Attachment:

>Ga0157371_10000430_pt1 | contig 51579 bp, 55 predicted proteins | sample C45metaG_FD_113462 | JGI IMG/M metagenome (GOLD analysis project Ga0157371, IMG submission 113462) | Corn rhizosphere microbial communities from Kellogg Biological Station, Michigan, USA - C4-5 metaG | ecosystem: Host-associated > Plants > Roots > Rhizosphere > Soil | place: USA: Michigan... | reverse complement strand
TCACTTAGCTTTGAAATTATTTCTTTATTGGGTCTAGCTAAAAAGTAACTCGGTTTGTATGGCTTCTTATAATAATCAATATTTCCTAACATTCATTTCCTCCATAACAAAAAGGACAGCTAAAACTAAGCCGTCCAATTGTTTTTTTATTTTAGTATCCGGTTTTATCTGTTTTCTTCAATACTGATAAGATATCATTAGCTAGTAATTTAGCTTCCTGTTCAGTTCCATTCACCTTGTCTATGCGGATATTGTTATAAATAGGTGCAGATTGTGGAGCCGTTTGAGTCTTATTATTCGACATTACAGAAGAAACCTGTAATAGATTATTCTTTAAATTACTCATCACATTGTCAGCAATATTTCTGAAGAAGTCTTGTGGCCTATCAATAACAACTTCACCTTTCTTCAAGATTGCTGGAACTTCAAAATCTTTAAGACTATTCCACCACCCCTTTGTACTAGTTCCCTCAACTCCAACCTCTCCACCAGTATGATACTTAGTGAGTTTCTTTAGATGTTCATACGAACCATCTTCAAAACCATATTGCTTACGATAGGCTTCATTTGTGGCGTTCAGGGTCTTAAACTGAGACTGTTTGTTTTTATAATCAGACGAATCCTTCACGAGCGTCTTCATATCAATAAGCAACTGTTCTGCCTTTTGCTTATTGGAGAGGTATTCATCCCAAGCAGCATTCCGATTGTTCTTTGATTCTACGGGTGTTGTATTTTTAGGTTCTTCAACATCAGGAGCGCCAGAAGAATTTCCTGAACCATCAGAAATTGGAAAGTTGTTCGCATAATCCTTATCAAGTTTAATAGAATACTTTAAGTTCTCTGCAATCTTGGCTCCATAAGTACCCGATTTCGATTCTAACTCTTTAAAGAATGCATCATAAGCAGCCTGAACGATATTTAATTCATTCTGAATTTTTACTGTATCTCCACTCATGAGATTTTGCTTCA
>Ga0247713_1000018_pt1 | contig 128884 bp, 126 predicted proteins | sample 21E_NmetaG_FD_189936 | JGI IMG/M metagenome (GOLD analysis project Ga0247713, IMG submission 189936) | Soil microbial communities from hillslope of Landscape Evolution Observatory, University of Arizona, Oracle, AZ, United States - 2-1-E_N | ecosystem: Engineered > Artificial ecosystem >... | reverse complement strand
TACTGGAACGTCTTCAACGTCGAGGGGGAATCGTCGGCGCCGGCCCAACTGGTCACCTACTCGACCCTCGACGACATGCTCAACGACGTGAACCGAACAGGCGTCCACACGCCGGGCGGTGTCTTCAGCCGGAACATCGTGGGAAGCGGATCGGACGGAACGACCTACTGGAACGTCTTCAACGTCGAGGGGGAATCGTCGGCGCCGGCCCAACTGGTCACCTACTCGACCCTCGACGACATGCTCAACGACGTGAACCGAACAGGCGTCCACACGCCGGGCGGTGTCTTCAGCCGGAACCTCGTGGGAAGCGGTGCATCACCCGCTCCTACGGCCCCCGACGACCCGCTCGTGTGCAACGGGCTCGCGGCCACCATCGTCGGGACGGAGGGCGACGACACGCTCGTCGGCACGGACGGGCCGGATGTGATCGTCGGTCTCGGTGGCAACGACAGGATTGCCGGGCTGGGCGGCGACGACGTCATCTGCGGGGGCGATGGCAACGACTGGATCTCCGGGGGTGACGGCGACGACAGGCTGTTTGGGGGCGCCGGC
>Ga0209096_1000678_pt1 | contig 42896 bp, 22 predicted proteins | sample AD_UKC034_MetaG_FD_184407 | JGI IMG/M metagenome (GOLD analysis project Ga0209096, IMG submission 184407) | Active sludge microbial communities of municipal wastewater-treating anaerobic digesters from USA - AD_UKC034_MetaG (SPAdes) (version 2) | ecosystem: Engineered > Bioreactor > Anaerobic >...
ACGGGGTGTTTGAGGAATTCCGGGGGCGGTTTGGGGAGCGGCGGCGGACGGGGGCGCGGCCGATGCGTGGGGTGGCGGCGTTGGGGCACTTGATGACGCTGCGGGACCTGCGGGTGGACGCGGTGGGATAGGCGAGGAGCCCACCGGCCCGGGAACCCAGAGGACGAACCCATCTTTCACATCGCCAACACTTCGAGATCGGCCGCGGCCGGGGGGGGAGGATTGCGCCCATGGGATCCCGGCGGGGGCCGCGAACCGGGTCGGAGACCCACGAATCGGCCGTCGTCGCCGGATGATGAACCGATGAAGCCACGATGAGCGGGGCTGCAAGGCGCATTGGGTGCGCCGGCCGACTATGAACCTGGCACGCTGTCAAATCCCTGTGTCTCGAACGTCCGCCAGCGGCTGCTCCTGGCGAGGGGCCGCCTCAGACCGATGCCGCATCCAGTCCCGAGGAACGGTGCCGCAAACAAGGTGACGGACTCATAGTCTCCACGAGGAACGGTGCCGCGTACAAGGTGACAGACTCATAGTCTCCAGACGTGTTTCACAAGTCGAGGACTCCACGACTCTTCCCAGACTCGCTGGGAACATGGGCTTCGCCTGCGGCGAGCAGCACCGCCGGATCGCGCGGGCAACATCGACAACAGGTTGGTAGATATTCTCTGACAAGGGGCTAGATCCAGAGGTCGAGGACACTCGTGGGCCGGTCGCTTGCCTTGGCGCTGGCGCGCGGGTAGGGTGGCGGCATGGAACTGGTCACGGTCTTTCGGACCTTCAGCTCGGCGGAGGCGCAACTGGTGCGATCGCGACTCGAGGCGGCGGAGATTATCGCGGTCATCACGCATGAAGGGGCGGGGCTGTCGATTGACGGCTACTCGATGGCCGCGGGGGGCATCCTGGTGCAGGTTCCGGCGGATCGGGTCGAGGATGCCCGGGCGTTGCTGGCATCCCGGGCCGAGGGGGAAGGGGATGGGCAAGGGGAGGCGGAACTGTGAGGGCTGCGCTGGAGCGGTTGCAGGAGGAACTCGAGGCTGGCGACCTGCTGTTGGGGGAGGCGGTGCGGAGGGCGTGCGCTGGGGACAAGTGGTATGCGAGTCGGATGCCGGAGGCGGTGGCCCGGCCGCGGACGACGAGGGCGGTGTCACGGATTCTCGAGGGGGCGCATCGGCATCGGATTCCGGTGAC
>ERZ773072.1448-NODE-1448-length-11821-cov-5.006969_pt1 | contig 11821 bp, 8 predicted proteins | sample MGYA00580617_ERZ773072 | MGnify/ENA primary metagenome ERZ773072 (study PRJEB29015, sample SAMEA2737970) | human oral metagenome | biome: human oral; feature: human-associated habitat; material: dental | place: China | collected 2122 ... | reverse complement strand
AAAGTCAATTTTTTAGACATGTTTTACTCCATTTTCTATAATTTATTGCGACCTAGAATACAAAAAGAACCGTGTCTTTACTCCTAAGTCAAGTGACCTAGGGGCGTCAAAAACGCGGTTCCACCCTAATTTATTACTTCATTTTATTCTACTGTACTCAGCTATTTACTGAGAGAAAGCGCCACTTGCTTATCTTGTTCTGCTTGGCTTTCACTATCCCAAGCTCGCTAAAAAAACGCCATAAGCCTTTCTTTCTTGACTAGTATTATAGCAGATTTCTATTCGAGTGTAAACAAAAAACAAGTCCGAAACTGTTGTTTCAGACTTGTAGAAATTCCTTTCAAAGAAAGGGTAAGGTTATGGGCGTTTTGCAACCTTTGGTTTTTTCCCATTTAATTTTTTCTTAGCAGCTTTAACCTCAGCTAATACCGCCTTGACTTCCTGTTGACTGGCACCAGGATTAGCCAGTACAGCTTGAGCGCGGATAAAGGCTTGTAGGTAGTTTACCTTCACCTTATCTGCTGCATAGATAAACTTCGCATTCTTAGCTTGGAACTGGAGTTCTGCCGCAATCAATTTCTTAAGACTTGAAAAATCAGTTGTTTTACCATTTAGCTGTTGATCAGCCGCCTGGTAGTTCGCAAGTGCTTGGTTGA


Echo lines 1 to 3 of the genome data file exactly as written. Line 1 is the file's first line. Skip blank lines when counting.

>Ga0157371_10000430_pt1 | contig 51579 bp, 55 predicted proteins | sample C45metaG_FD_113462 | JGI IMG/M metagenome (GOLD analysis project Ga0157371, IMG submission 113462) | Corn rhizosphere microbial communities from Kellogg Biological Station, Michigan, USA - C4-5 metaG | ecosystem: Host-associated > Plants > Roots > Rhizosphere > Soil | place: USA: Michigan... | reverse complement strand
TCACTTAGCTTTGAAATTATTTCTTTATTGGGTCTAGCTAAAAAGTAACTCGGTTTGTATGGCTTCTTATAATAATCAATATTTCCTAACATTCATTTCCTCCATAACAAAAAGGACAGCTAAAACTAAGCCGTCCAATTGTTTTTTTATTTTAGTATCCGGTTTTATCTGTTTTCTTCAATACTGATAAGATATCATTAGCTAGTAATTTAGCTTCCTGTTCAGTTCCATTCACCTTGTCTATGCGGATATTGTTATAAATAGGTGCAGATTGTGGAGCCGTTTGAGTCTTATTATTCGACATTACAGAAGAAACCTGTAATAGATTATTCTTTAAATTACTCATCACATTGTCAGCAATATTTCTGAAGAAGTCTTGTGGCCTATCAATAACAACTTCACCTTTCTTCAAGATTGCTGGAACTTCAAAATCTTTAAGACTATTCCACCACCCCTTTGTACTAGTTCCCTCAACTCCAACCTCTCCACCAGTATGATACTTAGTGAGTTTCTTTAGATGTTCATACGAACCATCTTCAAAACCATATTGCTTACGATAGGCTTCATTTGTGGCGTTCAGGGTCTTAAACTGAGACTGTTTGTTTTTATAATCAGACGAATCCTTCACGAGCGTCTTCATATCAATAAGCAACTGTTCTGCCTTTTGCTTATTGGAGAGGTATTCATCCCAAGCAGCATTCCGATTGTTCTTTGATTCTACGGGTGTTGTATTTTTAGGTTCTTCAACATCAGGAGCGCCAGAAGAATTTCCTGAACCATCAGAAATTGGAAAGTTGTTCGCATAATCCTTATCAAGTTTAATAGAATACTTTAAGTTCTCTGCAATCTTGGCTCCATAAGTACCCGATTTCGATTCTAACTCTTTAAAGAATGCATCATAAGCAGCCTGAACGATATTTAATTCATTCTGAATTTTTACTGTATCTCCACTCATGAGATTTTGCTTCA
>Ga0247713_1000018_pt1 | contig 128884 bp, 126 predicted proteins | sample 21E_NmetaG_FD_189936 | JGI IMG/M metagenome (GOLD analysis project Ga0247713, IMG submission 189936) | Soil microbial communities from hillslope of Landscape Evolution Observatory, University of Arizona, Oracle, AZ, United States - 2-1-E_N | ecosystem: Engineered > Artificial ecosystem >... | reverse complement strand